The Equifax Breach: Part Three Analysis

As the Equifax breach has developed recently, another issue has come up, namely the arbitration provision within its website, which has caused consumer outrage and confusion. So, why does this provision matter? If consumers want to get their credit frozen, or check to see if they were affected, surely Equifax wouldn’t add insult to injury to the consumers who are suffering from its mistakes. Certainly, it would appear to be bad business to do so, or at least, unwanted attention. However, Equifax cannot be said to avoid adding insult to injury. Instead, Equifax has implemented that arbitration provision, and later removed it. So again, why would Equifax implement this provision? What impact might it have on the consumer? Why might this be important for businesses everywhere to observe?

What is the arbitration provision?

The arbitration provision that had insulted many consumers was attached to Equifax’s offer of free credit monitoring. In exchange for the service being performed (after the security breach) Equifax demanded that consumers settle any dispute with them through arbitration. In general, arbitration is a private and less costly way to settle disputes outside of the courtroom. While the results of the arbitration may be binding, it gives broader latitude to discovery, time, and may be faster and less formal than a formal trial.  While Equifax later clarified this provision would not apply to the current breach, however, nevertheless consumers were upset at the revelation.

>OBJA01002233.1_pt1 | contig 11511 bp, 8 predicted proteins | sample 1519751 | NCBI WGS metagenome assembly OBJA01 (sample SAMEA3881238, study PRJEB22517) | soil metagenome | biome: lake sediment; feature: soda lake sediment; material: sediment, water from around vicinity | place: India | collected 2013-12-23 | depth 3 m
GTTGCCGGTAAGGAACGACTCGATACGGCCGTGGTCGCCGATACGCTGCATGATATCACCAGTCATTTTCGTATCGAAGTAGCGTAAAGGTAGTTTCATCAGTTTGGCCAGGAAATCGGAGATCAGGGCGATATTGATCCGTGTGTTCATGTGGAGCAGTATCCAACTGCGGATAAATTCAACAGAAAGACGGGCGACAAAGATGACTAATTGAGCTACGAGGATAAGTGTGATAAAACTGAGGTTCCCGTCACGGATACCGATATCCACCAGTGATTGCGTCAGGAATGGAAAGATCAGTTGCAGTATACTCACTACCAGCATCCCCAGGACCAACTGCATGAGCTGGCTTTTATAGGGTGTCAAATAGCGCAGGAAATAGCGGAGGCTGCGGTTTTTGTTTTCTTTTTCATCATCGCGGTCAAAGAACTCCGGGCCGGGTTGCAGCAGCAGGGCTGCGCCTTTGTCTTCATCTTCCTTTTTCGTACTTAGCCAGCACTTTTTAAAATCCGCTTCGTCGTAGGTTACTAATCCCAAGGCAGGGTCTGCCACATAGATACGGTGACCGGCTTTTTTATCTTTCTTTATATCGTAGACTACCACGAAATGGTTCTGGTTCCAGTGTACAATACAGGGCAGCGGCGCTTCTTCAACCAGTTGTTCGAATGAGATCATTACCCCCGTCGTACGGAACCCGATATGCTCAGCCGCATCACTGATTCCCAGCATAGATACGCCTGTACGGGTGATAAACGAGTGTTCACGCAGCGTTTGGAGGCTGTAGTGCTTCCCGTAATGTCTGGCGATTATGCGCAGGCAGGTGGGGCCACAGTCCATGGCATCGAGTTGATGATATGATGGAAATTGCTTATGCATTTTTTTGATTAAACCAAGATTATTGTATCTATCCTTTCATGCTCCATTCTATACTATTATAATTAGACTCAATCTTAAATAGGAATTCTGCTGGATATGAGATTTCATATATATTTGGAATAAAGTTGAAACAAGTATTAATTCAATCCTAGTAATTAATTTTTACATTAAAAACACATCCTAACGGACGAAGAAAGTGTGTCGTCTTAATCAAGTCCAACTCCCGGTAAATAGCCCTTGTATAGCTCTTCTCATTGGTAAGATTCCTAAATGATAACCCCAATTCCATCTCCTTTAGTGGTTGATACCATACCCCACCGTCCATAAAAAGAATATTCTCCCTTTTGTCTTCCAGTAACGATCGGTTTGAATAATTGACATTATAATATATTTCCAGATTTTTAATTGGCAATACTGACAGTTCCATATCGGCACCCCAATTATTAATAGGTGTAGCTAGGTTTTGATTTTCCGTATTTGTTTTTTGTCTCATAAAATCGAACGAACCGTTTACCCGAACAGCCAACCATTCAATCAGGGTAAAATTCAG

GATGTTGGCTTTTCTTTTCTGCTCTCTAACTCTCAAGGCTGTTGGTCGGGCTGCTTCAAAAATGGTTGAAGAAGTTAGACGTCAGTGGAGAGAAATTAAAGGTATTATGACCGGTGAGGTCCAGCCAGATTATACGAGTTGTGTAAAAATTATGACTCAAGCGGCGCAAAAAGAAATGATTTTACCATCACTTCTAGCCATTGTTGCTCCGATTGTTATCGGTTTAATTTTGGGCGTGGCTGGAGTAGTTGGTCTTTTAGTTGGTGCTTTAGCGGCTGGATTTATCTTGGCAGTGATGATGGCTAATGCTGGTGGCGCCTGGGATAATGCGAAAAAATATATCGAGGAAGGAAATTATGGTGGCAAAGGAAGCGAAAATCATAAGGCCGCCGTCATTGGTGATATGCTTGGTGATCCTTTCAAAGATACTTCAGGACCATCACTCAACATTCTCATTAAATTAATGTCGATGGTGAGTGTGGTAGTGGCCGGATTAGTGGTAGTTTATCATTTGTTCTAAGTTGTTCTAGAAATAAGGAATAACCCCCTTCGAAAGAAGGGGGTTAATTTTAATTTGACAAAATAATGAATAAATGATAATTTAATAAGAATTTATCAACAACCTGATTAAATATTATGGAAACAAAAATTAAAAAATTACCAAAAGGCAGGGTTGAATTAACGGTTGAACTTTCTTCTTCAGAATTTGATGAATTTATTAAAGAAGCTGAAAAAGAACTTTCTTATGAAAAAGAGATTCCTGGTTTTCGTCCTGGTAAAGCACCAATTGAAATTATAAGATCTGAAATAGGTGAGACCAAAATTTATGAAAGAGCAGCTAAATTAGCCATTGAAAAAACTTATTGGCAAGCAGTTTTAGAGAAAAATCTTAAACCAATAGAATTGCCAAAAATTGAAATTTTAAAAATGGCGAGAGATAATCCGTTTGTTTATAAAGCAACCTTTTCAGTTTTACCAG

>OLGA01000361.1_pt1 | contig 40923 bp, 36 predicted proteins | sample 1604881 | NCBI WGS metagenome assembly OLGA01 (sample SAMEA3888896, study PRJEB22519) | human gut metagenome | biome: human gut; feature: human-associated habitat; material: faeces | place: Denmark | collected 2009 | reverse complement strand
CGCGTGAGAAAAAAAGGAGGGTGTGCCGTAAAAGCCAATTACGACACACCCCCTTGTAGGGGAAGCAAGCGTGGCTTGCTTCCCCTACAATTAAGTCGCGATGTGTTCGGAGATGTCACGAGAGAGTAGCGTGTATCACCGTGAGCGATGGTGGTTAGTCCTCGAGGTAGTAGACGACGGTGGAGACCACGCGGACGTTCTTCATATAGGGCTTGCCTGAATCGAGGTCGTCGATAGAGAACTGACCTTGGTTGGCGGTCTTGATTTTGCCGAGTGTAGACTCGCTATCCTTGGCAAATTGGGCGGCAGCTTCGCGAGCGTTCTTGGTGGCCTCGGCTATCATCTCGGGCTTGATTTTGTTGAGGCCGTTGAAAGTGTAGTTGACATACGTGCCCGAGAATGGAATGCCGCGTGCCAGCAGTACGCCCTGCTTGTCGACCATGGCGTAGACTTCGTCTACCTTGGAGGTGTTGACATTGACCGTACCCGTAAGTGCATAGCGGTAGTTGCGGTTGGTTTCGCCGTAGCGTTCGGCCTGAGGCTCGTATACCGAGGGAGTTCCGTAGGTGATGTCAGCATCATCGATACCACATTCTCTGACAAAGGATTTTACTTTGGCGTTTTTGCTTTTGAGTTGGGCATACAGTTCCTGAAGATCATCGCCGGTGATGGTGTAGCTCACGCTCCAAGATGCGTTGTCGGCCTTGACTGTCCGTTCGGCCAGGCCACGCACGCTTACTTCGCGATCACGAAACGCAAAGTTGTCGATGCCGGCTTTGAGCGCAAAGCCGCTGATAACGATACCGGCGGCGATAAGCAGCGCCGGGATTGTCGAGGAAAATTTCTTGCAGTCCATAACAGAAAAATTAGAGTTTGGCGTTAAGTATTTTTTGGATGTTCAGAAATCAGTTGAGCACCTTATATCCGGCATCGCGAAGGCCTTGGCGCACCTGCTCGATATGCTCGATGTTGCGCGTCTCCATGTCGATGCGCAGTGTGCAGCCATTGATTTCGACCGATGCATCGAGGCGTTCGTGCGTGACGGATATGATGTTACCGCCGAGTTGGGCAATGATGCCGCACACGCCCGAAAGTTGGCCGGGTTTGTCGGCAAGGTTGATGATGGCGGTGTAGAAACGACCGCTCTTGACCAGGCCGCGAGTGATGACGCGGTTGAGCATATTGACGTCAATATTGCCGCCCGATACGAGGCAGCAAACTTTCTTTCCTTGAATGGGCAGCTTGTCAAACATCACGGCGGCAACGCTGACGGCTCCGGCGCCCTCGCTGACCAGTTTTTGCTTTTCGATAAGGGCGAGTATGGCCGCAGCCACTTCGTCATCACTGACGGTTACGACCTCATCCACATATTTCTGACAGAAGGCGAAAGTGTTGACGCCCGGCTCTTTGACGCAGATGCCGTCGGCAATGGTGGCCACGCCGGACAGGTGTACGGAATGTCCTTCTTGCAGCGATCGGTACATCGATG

The effect of such an arbitration clause is generally understood to prevent class actions. Instead of an entity facing hundreds of thousands of claimants, it would have the opportunity to break up the claims. This is especially relevant here, which affected a large swath of the American population. If a class action lawsuit were to be brought forward and succeed, it could be incredibly costly towards Equifax.

Why might it be bad for businesses?

In short, the answer is “regulation.” As many of these arbitration agreements may be buried deep within the terms of use for a website or the contract for a service, individuals may not be immediately aware that class actions are effectively waived. These waivers may not have been properly negotiated with the consumer and instead the agreement may simply state: “If the user decides to use our products or services, then the user is bound by these terms.”  Because of this, terms of use or for online services are described as “clickwrap” agreements and the courts have generally upheld such non-negotiated agreements, so long as they are not unduly oppressive.

However, with Equifax, it is plausible that it gives better reason for Congress to pass legislation on the matter. This may effectively counter a recent trend of cases, such as DirecTV, Inc. v. Imburgia, et al., which maintained the Federal Arbitration Act’s supremacy. This is especially relevant as it involved a class-action waiver within the contract.

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